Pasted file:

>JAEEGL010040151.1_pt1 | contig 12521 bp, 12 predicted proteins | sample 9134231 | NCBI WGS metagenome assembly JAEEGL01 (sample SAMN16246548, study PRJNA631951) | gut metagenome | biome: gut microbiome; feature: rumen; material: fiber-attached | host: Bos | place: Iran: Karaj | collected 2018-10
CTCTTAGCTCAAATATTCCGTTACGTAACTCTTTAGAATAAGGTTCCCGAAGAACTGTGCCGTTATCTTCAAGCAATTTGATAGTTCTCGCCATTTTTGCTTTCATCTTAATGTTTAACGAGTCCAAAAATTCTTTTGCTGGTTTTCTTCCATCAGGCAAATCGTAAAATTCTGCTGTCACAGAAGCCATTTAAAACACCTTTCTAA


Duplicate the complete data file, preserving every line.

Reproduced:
>JAEEGL010040151.1_pt1 | contig 12521 bp, 12 predicted proteins | sample 9134231 | NCBI WGS metagenome assembly JAEEGL01 (sample SAMN16246548, study PRJNA631951) | gut metagenome | biome: gut microbiome; feature: rumen; material: fiber-attached | host: Bos | place: Iran: Karaj | collected 2018-10
CTCTTAGCTCAAATATTCCGTTACGTAACTCTTTAGAATAAGGTTCCCGAAGAACTGTGCCGTTATCTTCAAGCAATTTGATAGTTCTCGCCATTTTTGCTTTCATCTTAATGTTTAACGAGTCCAAAAATTCTTTTGCTGGTTTTCTTCCATCAGGCAAATCGTAAAATTCTGCTGTCACAGAAGCCATTTAAAACACCTTTCTAA